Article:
The Aventador is the latest in a long line of Lamborghini flagship V12 cars, a lineage dating all the way back to the Miura in 1966. Well, when I say “long”, I mean in the sense of time but not so much in the number of models – a mere 5 distinct models have been produced over the course of 50+ years. Yet, these headlining vehicles more than compensate for their small numbers with an unabashedly flamboyant style and white-knuckle performance. The Aventador coupe carries on in this tradition, although perhaps not quite to the extent of its predecessors like the Countach and Murcielago.
In a rare move for Lamborghini, an all-new V12 engine made its debut in the Aventador. Manufactured by hand, the 6.5-litre engine makes a healthy 690 bhp to go with a matching 690 Nm of torque. Flip the red fighter-jet inspired switch on the console to reveal the starter button. At this point, you’ll need to prepare yourself, as depressing the button causes the mighty V12 to bark to life with enough volume to wake the entire neighbourhood. Once on the move, the 7-speed ISR (Independent Shifting Rods) transmission bangs off lightning-fast shifts that jolt the entire car. Flat-out, the Aventador can hit a mind-boggling 217 mph, with 62 mph arriving in under 3 seconds. Carbon-ceramic brakes help rein in all of that speed. Steering and handling settings are adjustable via a Drive Select button on the console; options include Strada (road), Sport, and Corsa (Track). Even with all of its staggering performance numbers, however, driving the Aventador coupe is a civil affair for the most part.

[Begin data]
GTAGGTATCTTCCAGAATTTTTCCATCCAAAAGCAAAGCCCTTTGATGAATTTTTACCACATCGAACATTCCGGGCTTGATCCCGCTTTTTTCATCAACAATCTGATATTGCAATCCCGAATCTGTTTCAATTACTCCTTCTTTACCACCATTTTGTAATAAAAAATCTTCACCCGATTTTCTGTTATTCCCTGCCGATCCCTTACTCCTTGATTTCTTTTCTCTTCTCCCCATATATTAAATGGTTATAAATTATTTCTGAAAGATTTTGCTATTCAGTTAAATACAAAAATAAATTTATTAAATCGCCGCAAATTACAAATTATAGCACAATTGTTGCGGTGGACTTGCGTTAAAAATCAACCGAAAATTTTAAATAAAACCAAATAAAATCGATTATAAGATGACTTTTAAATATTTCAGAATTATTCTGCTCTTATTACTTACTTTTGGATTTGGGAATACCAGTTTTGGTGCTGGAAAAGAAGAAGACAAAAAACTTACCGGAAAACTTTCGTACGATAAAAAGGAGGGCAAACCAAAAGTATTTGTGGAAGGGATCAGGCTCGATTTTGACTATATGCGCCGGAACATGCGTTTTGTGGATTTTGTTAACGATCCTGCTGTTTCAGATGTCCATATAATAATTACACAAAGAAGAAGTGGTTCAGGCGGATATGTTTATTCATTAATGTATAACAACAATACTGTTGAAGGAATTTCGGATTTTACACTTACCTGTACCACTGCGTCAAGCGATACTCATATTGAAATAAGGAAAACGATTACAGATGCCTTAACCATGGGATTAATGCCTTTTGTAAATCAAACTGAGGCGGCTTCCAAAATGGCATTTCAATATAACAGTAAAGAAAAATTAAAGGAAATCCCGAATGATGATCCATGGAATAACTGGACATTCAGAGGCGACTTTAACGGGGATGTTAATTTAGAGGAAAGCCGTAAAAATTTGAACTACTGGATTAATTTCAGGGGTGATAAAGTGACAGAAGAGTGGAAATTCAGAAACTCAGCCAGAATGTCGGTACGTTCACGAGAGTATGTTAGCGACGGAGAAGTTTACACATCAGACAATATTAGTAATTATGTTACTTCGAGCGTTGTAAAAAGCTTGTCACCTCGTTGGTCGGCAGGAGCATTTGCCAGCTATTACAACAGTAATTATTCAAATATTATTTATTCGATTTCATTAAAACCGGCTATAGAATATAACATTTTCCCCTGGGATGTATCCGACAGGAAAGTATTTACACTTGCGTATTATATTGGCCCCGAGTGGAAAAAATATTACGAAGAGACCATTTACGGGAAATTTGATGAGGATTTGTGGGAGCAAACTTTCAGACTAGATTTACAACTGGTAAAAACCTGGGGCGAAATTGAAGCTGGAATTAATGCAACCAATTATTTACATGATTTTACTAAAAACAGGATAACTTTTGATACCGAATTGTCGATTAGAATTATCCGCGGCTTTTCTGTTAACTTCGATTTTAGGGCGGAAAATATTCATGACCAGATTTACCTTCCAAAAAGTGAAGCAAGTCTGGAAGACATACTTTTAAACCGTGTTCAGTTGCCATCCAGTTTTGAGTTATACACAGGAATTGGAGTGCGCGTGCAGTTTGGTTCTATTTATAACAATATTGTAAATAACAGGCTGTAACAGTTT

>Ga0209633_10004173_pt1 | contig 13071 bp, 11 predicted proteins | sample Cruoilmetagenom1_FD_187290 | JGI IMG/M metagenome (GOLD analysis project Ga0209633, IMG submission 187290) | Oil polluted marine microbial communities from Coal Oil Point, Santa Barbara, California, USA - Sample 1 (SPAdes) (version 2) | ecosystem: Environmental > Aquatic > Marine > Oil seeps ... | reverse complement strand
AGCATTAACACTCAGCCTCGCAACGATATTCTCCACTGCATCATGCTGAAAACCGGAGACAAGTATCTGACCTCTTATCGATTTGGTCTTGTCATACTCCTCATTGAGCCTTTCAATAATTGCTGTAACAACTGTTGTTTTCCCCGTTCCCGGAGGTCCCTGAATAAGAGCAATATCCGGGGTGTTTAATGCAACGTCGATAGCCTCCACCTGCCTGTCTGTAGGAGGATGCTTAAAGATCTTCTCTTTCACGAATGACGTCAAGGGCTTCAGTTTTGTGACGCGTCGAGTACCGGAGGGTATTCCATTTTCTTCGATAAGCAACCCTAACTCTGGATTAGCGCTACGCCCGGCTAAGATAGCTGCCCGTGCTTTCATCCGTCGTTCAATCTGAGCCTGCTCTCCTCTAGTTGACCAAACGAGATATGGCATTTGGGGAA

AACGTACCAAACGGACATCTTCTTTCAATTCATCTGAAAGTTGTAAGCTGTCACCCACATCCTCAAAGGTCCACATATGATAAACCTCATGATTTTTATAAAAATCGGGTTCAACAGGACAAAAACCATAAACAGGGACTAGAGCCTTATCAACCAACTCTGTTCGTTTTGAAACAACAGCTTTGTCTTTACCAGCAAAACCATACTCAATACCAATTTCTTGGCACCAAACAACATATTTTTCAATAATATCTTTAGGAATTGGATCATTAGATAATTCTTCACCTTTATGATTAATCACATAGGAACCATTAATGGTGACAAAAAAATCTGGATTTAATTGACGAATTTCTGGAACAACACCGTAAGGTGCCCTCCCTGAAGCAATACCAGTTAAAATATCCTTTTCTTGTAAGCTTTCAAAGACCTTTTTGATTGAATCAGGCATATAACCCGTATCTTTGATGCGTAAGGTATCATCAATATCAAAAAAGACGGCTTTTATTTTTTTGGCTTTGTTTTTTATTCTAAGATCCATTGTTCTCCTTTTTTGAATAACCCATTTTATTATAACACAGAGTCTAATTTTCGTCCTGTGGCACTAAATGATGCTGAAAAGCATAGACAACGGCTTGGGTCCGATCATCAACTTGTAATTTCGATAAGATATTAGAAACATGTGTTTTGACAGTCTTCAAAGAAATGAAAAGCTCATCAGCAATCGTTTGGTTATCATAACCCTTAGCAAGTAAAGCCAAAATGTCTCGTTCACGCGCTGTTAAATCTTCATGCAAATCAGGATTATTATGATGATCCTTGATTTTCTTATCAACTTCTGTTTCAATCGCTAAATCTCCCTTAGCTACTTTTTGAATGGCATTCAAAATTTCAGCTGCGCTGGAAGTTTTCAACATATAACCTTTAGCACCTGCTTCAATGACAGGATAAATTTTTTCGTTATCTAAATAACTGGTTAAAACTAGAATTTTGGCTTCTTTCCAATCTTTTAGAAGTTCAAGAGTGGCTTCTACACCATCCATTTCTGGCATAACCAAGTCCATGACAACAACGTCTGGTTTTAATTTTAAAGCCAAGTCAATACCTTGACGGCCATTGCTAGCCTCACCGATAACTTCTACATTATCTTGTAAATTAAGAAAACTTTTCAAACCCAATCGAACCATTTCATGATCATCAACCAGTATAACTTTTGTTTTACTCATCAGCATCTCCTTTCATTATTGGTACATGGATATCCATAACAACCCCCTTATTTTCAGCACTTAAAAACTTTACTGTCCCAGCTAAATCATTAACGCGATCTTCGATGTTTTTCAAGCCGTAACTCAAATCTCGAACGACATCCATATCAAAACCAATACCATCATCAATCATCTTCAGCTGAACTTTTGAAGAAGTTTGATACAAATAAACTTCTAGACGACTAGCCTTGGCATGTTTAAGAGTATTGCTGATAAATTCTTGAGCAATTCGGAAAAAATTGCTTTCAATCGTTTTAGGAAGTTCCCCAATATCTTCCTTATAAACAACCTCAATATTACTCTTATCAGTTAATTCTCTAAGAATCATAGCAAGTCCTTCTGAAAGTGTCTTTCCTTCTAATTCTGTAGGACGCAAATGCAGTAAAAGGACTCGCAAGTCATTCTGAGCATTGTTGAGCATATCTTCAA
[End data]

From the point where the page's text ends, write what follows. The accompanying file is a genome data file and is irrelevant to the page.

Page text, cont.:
Many have speculated that Volkswagen Group’s purchase of the Italian automaker in 1998 had a calming influence on subsequent models, and the Aventador, for all of its impressive performance numbers, seems to attest to that sentiment. Compared to the Murcielago, the Aventador offered a more sophisticated driving experience. A luxurious interior treatment and refined driving characteristics coddle its occupants, whereas the Murcielago had enough jagged edges to make for a more frightening driving experience. Reviewers were split on whether this was a welcome change, with some bemoaning it while others welcomed the Audi-inspired move towards increased civility. Drivers are not oriented off-centre, the car doesn’t try to swap ends on every corner, and the ergonomics are perfectly executed. It’s up to you if that’s a good or bad thing.
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